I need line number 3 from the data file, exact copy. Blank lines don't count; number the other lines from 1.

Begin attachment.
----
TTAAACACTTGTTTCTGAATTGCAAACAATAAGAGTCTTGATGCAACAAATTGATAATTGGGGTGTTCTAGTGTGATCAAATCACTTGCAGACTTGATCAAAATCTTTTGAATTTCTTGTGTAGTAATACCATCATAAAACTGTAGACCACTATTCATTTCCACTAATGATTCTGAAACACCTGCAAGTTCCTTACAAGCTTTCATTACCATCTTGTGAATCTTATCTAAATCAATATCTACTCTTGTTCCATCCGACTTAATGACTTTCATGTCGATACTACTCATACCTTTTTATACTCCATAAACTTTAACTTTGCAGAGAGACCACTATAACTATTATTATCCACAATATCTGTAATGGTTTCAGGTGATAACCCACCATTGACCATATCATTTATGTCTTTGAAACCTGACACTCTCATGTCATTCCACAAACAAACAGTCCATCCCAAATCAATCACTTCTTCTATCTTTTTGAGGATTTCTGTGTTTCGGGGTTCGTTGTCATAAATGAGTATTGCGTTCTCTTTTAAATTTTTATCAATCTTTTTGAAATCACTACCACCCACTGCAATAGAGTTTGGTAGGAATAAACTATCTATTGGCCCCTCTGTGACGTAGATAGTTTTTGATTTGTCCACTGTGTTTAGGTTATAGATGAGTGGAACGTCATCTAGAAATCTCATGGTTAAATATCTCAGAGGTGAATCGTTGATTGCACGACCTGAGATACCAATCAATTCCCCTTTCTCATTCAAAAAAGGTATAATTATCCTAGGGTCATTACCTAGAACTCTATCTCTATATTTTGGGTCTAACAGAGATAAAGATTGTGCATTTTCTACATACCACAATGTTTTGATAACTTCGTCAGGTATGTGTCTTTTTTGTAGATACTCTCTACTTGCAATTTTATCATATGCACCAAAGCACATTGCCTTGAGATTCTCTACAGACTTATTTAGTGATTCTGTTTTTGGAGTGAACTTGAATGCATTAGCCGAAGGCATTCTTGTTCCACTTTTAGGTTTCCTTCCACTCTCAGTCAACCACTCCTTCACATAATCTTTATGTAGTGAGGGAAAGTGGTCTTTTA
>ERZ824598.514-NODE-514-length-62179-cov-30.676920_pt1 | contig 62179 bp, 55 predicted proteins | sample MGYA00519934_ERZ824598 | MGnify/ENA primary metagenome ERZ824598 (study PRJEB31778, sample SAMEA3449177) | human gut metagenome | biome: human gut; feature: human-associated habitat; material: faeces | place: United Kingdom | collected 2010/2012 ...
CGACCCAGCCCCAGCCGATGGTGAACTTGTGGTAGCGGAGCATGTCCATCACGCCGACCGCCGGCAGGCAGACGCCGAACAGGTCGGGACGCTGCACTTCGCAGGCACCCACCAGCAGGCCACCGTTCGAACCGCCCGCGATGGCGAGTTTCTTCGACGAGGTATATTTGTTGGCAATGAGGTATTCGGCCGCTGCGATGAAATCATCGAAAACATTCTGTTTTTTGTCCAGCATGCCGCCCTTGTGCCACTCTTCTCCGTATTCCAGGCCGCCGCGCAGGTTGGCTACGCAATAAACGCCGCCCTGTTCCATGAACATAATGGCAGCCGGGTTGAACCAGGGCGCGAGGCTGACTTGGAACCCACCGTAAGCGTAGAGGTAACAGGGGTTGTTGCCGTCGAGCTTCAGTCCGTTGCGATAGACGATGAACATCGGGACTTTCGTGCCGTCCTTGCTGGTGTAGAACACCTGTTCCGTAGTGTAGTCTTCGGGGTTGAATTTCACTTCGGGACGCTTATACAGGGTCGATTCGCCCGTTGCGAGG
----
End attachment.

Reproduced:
CGACCCAGCCCCAGCCGATGGTGAACTTGTGGTAGCGGAGCATGTCCATCACGCCGACCGCCGGCAGGCAGACGCCGAACAGGTCGGGACGCTGCACTTCGCAGGCACCCACCAGCAGGCCACCGTTCGAACCGCCCGCGATGGCGAGTTTCTTCGACGAGGTATATTTGTTGGCAATGAGGTATTCGGCCGCTGCGATGAAATCATCGAAAACATTCTGTTTTTTGTCCAGCATGCCGCCCTTGTGCCACTCTTCTCCGTATTCCAGGCCGCCGCGCAGGTTGGCTACGCAATAAACGCCGCCCTGTTCCATGAACATAATGGCAGCCGGGTTGAACCAGGGCGCGAGGCTGACTTGGAACCCACCGTAAGCGTAGAGGTAACAGGGGTTGTTGCCGTCGAGCTTCAGTCCGTTGCGATAGACGATGAACATCGGGACTTTCGTGCCGTCCTTGCTGGTGTAGAACACCTGTTCCGTAGTGTAGTCTTCGGGGTTGAATTTCACTTCGGGACGCTTATACAGGGTCGATTCGCCCGTTGCGAGG